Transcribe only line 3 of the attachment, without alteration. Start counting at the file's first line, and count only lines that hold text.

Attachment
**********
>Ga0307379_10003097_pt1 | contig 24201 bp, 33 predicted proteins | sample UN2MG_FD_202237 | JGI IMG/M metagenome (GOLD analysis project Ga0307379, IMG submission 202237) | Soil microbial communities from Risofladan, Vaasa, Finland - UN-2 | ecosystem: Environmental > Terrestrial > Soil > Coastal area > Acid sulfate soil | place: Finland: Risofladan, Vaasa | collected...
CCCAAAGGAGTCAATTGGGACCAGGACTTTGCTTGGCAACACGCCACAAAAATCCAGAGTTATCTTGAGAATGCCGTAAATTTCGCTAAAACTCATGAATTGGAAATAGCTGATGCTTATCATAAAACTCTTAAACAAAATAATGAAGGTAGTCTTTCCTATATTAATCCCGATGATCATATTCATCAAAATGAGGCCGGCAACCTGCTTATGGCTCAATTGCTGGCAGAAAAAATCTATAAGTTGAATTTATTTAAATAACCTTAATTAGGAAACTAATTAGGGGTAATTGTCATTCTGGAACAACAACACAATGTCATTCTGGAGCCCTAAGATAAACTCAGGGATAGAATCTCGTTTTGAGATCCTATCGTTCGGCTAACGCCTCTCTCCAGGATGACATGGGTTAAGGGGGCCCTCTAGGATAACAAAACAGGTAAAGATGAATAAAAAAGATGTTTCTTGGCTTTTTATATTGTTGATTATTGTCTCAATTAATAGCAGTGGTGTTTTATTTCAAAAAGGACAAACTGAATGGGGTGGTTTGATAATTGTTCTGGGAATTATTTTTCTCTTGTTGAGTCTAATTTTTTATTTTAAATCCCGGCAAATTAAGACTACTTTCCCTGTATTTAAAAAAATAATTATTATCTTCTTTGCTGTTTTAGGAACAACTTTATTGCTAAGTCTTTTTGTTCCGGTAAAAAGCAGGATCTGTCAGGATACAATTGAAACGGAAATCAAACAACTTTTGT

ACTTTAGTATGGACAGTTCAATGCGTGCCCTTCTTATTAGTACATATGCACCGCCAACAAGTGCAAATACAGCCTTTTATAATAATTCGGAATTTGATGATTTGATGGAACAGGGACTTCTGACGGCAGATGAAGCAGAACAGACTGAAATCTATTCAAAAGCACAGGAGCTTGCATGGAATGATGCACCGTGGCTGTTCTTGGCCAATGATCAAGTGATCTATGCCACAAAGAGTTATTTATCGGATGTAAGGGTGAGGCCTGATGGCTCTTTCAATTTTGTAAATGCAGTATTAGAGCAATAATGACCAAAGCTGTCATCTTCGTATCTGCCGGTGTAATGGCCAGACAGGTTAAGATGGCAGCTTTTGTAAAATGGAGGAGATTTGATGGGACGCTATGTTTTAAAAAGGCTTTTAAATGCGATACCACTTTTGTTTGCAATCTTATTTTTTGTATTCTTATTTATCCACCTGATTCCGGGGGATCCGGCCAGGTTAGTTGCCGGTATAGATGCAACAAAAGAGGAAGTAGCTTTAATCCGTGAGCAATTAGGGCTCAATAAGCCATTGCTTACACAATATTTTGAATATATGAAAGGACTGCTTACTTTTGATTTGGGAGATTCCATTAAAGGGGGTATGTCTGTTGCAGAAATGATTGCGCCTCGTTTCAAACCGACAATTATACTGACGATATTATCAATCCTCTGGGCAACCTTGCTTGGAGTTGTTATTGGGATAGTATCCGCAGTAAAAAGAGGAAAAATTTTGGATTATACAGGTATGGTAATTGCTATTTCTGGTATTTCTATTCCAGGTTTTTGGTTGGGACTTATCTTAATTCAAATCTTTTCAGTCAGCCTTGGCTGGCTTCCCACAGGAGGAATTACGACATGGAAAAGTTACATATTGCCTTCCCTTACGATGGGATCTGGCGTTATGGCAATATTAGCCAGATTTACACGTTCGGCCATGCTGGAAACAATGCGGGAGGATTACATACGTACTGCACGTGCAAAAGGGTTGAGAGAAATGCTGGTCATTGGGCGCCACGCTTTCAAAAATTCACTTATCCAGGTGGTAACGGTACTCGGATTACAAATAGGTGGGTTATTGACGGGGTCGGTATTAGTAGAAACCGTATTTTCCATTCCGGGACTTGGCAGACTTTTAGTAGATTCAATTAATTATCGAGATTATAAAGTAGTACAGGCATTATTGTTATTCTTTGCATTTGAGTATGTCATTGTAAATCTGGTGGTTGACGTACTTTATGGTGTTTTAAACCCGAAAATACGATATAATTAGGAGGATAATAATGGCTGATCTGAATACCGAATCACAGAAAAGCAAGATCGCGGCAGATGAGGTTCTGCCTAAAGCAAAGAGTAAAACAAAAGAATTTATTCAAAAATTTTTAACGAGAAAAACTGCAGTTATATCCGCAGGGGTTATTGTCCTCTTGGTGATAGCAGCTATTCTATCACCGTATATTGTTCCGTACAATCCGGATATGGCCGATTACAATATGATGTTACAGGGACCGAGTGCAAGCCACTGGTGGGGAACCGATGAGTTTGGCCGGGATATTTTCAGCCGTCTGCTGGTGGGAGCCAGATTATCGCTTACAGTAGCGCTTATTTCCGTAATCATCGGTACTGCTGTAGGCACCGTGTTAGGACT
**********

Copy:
ACTTTAGTATGGACAGTTCAATGCGTGCCCTTCTTATTAGTACATATGCACCGCCAACAAGTGCAAATACAGCCTTTTATAATAATTCGGAATTTGATGATTTGATGGAACAGGGACTTCTGACGGCAGATGAAGCAGAACAGACTGAAATCTATTCAAAAGCACAGGAGCTTGCATGGAATGATGCACCGTGGCTGTTCTTGGCCAATGATCAAGTGATCTATGCCACAAAGAGTTATTTATCGGATGTAAGGGTGAGGCCTGATGGCTCTTTCAATTTTGTAAATGCAGTATTAGAGCAATAATGACCAAAGCTGTCATCTTCGTATCTGCCGGTGTAATGGCCAGACAGGTTAAGATGGCAGCTTTTGTAAAATGGAGGAGATTTGATGGGACGCTATGTTTTAAAAAGGCTTTTAAATGCGATACCACTTTTGTTTGCAATCTTATTTTTTGTATTCTTATTTATCCACCTGATTCCGGGGGATCCGGCCAGGTTAGTTGCCGGTATAGATGCAACAAAAGAGGAAGTAGCTTTAATCCGTGAGCAATTAGGGCTCAATAAGCCATTGCTTACACAATATTTTGAATATATGAAAGGACTGCTTACTTTTGATTTGGGAGATTCCATTAAAGGGGGTATGTCTGTTGCAGAAATGATTGCGCCTCGTTTCAAACCGACAATTATACTGACGATATTATCAATCCTCTGGGCAACCTTGCTTGGAGTTGTTATTGGGATAGTATCCGCAGTAAAAAGAGGAAAAATTTTGGATTATACAGGTATGGTAATTGCTATTTCTGGTATTTCTATTCCAGGTTTTTGGTTGGGACTTATCTTAATTCAAATCTTTTCAGTCAGCCTTGGCTGGCTTCCCACAGGAGGAATTACGACATGGAAAAGTTACATATTGCCTTCCCTTACGATGGGATCTGGCGTTATGGCAATATTAGCCAGATTTACACGTTCGGCCATGCTGGAAACAATGCGGGAGGATTACATACGTACTGCACGTGCAAAAGGGTTGAGAGAAATGCTGGTCATTGGGCGCCACGCTTTCAAAAATTCACTTATCCAGGTGGTAACGGTACTCGGATTACAAATAGGTGGGTTATTGACGGGGTCGGTATTAGTAGAAACCGTATTTTCCATTCCGGGACTTGGCAGACTTTTAGTAGATTCAATTAATTATCGAGATTATAAAGTAGTACAGGCATTATTGTTATTCTTTGCATTTGAGTATGTCATTGTAAATCTGGTGGTTGACGTACTTTATGGTGTTTTAAACCCGAAAATACGATATAATTAGGAGGATAATAATGGCTGATCTGAATACCGAATCACAGAAAAGCAAGATCGCGGCAGATGAGGTTCTGCCTAAAGCAAAGAGTAAAACAAAAGAATTTATTCAAAAATTTTTAACGAGAAAAACTGCAGTTATATCCGCAGGGGTTATTGTCCTCTTGGTGATAGCAGCTATTCTATCACCGTATATTGTTCCGTACAATCCGGATATGGCCGATTACAATATGATGTTACAGGGACCGAGTGCAAGCCACTGGTGGGGAACCGATGAGTTTGGCCGGGATATTTTCAGCCGTCTGCTGGTGGGAGCCAGATTATCGCTTACAGTAGCGCTTATTTCCGTAATCATCGGTACTGCTGTAGGCACCGTGTTAGGACT